Why can’t some lighting controls, like motion or light sensors, work with fluorescents? Is it because of noise on the line? A tendency to flutter on and off when changing modes? Or is it a RFI thing?
My understanding is that the controllers can’t handle the reactive load of a fluorescent fixture’s ballast, as opposed to an almost purely resistive load of an incandescent bulb’s filament.
Solid-state lighting controls use Triacs to switch the load. Triacs handle resistive loads just fine, but a cheap circuit design may be marginal with inductive loads, due to the current and the voltage not being in phase, which can cause turn-off problems. There are solutions to this problem, but it increases the cost a little, and the manufacturer might just not want to deal with all the potential problems.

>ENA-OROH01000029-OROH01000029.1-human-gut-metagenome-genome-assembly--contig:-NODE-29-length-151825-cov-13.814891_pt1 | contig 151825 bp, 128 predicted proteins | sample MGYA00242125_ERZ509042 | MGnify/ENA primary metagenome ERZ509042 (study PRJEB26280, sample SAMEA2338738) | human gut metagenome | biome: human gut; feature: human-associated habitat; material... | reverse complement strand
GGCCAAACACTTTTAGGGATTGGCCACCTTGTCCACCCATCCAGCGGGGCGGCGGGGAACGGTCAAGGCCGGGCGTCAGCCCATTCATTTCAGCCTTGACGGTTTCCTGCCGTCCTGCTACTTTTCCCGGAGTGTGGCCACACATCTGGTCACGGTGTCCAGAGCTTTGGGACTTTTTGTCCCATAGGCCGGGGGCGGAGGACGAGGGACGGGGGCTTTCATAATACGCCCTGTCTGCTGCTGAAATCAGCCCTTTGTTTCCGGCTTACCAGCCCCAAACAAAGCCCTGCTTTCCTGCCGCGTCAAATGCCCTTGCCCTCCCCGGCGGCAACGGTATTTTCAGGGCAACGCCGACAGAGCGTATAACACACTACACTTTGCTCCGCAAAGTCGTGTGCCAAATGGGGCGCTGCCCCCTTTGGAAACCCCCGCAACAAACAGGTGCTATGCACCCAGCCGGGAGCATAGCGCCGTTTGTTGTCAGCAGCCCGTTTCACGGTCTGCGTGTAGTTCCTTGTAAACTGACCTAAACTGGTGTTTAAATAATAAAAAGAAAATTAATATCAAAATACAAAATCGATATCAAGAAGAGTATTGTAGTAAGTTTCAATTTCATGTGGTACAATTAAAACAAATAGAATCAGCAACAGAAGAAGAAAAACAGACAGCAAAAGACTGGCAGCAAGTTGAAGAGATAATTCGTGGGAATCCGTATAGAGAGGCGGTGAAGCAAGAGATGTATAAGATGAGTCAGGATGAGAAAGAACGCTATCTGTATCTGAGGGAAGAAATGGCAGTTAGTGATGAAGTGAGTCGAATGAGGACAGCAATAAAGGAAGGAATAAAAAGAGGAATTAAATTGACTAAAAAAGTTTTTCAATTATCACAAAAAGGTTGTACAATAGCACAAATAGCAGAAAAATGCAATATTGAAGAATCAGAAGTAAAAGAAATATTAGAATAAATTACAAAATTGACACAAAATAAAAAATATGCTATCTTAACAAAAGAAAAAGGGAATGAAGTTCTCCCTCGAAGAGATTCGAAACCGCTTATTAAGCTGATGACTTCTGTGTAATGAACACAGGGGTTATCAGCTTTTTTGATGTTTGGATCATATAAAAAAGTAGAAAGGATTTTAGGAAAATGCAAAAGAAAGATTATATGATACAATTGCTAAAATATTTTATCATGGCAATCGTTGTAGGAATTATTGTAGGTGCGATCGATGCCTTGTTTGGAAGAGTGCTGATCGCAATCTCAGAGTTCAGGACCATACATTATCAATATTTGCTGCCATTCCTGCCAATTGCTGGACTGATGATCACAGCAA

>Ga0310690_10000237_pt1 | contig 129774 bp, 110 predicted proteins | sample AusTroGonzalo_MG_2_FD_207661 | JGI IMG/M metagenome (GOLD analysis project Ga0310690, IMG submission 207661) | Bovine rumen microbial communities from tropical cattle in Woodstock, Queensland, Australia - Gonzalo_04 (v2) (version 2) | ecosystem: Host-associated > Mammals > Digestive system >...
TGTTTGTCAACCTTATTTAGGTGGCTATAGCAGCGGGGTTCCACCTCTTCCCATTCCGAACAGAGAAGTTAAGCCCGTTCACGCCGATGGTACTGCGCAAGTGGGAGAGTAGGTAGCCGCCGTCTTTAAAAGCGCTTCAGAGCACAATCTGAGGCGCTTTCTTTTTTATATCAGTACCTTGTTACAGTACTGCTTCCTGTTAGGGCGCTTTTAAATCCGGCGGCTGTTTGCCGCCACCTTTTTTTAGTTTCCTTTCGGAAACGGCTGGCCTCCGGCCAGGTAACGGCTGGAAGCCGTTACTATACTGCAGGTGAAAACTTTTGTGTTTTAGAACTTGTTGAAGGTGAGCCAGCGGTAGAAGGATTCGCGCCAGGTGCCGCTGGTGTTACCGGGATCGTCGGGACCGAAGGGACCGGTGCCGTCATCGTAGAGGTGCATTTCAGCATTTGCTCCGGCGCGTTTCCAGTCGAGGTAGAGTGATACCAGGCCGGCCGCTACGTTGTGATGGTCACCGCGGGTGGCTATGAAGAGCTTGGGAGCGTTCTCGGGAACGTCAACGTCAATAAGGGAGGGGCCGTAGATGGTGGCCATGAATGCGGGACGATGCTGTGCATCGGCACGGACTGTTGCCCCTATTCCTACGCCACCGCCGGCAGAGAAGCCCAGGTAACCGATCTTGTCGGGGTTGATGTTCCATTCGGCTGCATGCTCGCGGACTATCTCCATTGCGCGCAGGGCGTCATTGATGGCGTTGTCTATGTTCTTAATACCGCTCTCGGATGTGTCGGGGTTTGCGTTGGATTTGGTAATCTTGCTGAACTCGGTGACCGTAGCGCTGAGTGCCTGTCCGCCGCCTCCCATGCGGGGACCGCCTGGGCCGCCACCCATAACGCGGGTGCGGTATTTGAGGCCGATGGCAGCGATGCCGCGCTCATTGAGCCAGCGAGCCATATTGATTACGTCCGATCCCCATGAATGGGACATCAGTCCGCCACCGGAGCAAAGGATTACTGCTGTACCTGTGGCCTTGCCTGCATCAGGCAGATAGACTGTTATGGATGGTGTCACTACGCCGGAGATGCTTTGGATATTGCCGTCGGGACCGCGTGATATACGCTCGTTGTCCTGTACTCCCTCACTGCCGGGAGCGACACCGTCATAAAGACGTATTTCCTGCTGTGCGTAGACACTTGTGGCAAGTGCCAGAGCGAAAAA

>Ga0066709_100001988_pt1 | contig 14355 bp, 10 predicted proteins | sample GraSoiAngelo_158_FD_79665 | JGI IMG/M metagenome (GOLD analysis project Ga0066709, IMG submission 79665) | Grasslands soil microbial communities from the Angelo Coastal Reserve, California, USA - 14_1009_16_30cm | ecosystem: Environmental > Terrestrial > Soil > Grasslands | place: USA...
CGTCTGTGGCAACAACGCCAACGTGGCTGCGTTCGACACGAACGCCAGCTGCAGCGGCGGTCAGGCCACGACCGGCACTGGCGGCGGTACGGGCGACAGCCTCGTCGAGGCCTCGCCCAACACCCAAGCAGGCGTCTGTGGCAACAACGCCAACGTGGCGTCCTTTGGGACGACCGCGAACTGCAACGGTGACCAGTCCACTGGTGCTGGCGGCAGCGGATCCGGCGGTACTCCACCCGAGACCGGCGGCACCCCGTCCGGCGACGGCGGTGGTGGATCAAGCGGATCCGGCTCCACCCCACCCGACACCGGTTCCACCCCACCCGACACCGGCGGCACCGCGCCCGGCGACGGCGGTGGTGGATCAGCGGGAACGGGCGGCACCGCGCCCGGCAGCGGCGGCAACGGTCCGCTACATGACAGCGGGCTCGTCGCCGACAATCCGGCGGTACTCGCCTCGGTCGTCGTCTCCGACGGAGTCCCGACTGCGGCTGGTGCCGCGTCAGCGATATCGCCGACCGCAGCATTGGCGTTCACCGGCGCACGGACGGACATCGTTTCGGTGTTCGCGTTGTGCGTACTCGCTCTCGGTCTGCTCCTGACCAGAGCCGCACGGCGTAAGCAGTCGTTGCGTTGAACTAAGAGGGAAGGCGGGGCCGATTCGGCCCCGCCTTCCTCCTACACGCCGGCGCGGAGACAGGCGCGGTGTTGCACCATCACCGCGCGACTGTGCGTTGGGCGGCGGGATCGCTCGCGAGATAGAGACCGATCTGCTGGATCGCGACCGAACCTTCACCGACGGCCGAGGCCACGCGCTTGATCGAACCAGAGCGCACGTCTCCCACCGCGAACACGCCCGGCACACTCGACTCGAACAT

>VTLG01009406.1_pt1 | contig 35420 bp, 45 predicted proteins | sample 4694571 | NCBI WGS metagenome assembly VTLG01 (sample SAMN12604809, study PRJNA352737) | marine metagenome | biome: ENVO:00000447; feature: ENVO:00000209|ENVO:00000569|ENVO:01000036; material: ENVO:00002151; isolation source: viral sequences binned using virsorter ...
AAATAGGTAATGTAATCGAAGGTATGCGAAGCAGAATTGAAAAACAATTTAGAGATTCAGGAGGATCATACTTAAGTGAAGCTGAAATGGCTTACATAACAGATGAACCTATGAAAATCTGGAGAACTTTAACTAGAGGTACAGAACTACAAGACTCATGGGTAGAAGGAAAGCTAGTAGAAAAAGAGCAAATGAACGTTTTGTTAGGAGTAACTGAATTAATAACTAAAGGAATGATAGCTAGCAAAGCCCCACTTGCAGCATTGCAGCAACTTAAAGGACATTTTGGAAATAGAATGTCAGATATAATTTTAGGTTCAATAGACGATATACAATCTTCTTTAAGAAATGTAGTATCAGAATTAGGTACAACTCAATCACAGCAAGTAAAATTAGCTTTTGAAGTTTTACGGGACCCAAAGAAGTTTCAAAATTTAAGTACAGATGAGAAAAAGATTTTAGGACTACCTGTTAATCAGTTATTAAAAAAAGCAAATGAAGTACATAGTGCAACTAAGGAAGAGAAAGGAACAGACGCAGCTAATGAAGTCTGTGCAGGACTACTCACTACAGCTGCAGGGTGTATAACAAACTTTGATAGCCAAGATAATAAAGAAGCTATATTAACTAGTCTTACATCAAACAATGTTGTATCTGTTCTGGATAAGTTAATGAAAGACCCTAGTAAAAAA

If you are truly interested in the nitty-gritty, here is a start: http://www.eng.uwo.ca/electrical/information/courses/ece457a/Thyristors.pdf
Many will work fine, if down-rated. Which is easy to do, since CFL bulbs are much lower wattage than the equivalent incandescent bulbs.
I have a motion detector light on my back door; the controller was designed to handle 150 watts (2 75-watt floodlights), but I have since replaced those with 2 CFL lights of 26 watts each. So the controller is handling only 1/3 of it’s capacity. That’s been working fine that way for several years.